27 February 2007

Virtually Patent

Here's a fascinating question:

how would you feel as a Second Life resident if a real world company stepped into Second Life and started patenting things left right and centre that you'd already done without their knowledge? The real world companies already have processes and budgets for setting up and defending patents; but being new to Second Life they may not know about what people have made already.

The issue raised here is what should be patentable in Second Life? This is easy, actually: nothing. Everything in Second Life is code; in particular, all the interesting stuff is done using the SL scripting language. Since neither software nor algorithms can be patented (at least in rational parts of the world), this clearly means that nothing in SL can be patented.

And that's right. If you could patent things, then, as the post puts it, things would get crazy:

How would you feel if using a cylinder for a chair was patented? And then a box prim for a chair was patented, and so on. You'd be wading through patents before you even rezzed a prim.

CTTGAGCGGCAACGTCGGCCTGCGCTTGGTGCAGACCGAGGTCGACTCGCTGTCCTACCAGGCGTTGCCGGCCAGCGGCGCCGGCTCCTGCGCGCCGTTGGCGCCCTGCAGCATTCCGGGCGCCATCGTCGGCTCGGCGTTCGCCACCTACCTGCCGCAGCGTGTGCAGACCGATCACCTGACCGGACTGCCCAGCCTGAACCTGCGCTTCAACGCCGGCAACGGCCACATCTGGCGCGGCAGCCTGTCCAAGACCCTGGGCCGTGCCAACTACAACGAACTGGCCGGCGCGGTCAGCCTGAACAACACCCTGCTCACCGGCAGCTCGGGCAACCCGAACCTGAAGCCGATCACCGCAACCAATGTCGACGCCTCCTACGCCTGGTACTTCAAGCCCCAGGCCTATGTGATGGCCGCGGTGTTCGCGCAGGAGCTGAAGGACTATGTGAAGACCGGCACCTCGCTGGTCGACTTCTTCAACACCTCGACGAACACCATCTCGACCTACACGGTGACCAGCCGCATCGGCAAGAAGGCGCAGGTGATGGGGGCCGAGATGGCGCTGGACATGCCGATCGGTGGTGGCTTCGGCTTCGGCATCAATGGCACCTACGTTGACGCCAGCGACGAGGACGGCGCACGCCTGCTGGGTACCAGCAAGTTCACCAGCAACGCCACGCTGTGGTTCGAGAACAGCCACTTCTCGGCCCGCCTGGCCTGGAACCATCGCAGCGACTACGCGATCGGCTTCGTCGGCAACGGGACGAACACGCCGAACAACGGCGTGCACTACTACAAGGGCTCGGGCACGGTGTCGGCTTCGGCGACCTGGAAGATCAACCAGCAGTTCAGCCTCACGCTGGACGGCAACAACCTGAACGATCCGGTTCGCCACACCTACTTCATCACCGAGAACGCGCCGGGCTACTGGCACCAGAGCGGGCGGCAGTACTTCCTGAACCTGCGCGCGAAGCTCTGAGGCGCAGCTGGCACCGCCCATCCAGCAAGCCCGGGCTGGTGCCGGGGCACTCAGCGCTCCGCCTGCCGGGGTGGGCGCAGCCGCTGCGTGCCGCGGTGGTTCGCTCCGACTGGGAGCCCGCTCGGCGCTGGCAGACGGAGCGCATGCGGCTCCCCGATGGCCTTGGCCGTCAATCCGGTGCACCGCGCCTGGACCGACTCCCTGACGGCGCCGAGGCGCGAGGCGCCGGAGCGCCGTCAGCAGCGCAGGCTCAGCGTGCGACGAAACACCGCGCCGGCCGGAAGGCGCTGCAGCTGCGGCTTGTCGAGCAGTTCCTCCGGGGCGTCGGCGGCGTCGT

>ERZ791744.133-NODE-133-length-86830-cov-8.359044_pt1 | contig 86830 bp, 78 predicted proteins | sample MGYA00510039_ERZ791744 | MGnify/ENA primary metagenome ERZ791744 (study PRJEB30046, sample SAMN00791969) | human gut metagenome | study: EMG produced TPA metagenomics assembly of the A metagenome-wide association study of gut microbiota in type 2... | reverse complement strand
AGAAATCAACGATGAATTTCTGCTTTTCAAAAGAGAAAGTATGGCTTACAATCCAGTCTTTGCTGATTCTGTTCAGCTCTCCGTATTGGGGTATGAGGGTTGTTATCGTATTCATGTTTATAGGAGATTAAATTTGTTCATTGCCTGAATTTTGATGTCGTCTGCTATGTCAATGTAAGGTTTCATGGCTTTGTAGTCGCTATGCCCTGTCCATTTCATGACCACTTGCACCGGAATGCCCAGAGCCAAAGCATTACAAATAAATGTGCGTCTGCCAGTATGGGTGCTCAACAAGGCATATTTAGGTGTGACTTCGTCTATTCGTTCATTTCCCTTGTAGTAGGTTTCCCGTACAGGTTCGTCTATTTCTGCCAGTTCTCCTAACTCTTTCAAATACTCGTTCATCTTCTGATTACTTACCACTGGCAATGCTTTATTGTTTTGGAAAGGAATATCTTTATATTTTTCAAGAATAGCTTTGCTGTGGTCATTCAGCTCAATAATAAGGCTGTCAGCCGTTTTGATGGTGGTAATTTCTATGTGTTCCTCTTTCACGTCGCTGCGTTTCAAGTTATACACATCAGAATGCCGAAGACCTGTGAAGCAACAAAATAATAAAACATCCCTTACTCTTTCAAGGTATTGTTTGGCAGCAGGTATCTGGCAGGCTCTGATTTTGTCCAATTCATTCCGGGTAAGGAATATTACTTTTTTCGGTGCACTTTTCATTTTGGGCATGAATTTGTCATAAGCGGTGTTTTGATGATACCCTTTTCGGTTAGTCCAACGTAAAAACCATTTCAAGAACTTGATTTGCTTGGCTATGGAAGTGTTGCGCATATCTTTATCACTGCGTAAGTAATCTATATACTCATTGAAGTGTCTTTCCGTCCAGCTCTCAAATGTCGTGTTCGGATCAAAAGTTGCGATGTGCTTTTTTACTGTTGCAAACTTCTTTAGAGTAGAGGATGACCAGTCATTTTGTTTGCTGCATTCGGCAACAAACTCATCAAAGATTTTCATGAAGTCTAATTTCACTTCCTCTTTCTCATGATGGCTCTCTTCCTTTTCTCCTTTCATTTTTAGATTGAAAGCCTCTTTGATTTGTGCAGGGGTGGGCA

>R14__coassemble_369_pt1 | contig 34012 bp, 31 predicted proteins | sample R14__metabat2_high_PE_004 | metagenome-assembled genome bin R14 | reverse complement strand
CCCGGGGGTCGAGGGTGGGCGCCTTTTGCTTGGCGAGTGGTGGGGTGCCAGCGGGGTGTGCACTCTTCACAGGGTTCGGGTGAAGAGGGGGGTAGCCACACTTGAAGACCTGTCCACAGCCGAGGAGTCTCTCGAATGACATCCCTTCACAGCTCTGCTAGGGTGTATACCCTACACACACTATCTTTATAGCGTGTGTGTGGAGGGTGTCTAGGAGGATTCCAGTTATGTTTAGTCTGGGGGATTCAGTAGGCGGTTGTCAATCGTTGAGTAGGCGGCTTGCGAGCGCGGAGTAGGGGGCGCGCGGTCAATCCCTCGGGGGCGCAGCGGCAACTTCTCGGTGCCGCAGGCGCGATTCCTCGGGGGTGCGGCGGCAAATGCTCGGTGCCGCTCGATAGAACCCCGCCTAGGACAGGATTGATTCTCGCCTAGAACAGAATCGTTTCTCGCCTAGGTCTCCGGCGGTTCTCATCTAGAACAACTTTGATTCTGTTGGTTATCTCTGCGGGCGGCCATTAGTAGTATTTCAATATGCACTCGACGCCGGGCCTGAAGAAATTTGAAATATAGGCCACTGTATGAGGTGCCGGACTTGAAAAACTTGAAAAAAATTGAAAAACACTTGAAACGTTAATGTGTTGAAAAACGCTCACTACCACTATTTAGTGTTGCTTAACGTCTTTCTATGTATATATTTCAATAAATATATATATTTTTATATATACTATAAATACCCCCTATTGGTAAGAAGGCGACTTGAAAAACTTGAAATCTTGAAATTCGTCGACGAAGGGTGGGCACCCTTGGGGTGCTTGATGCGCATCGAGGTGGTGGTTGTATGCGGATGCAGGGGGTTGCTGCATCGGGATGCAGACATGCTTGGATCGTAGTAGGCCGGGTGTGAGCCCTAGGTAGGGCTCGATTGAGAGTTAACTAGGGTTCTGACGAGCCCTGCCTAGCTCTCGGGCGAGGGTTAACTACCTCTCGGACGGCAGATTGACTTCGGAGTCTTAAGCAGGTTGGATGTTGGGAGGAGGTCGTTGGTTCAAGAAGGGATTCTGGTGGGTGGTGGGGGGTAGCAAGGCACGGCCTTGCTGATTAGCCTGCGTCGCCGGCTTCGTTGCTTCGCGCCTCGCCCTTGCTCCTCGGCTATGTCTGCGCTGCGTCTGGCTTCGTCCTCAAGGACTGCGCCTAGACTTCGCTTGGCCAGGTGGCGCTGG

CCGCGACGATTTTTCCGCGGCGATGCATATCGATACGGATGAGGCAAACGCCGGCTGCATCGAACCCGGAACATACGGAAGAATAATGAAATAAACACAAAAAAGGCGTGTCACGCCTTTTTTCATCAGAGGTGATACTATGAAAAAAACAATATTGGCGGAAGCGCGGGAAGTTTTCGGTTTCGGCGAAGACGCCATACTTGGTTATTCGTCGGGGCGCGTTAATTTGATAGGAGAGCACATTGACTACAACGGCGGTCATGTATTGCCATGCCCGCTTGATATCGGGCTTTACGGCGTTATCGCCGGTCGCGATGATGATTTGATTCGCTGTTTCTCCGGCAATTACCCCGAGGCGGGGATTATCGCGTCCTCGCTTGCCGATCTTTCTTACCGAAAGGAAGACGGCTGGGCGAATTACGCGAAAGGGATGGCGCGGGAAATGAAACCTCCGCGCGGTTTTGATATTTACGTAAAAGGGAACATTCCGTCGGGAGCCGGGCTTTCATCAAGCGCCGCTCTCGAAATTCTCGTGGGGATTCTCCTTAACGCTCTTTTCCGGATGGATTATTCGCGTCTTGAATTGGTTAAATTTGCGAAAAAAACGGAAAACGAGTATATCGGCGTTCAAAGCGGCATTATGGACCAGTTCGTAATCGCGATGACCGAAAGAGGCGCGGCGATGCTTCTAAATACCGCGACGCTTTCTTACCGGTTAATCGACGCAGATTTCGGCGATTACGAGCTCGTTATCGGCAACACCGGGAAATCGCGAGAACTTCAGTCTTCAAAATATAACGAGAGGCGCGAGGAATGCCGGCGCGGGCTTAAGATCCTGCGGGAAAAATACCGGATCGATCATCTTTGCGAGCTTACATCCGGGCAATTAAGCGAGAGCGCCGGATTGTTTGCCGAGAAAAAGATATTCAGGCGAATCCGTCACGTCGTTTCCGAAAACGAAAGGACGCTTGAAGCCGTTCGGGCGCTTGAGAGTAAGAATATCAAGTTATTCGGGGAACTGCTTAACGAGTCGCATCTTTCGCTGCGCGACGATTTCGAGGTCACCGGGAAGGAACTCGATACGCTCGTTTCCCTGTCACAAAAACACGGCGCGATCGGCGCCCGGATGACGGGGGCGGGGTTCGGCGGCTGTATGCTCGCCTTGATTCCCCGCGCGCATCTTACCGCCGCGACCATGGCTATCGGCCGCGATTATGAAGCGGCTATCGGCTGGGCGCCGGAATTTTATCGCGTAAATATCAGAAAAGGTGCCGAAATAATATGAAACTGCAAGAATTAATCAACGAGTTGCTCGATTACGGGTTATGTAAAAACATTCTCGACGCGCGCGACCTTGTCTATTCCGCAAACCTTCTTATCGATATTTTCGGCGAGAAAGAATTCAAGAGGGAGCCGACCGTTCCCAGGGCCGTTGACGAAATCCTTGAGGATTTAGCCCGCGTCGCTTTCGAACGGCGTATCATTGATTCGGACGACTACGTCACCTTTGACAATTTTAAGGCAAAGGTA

And this is precisely the situation for software in those parts of the world that allow broad software patents. That is, programmers have to worry that unwittingly they are infringing on somebody's "patent" on that code, even if they are simply employing the basic building blocks of programming - the "cylinders".

In what almost amounts to a thought experiment, we see again the absurdity of allowing software - which is essentially just ideas and algorithms - to be patented. All it does is to impeded innovation. And to those who, in the absence of patents, worry about people stealing bits of their code, that's what copyright is for: it protects particular instantiations of ideas in code, not the ideas themselves, which remain freely available to all for further use and development.

It is no coincidence that the GNU GPL - essentially the constitution of free software - depends on copyright law to work. There is no contradiction between free software and copyright - quite the contrary; it is patents and free software that are intellectual matter and anti-matter.

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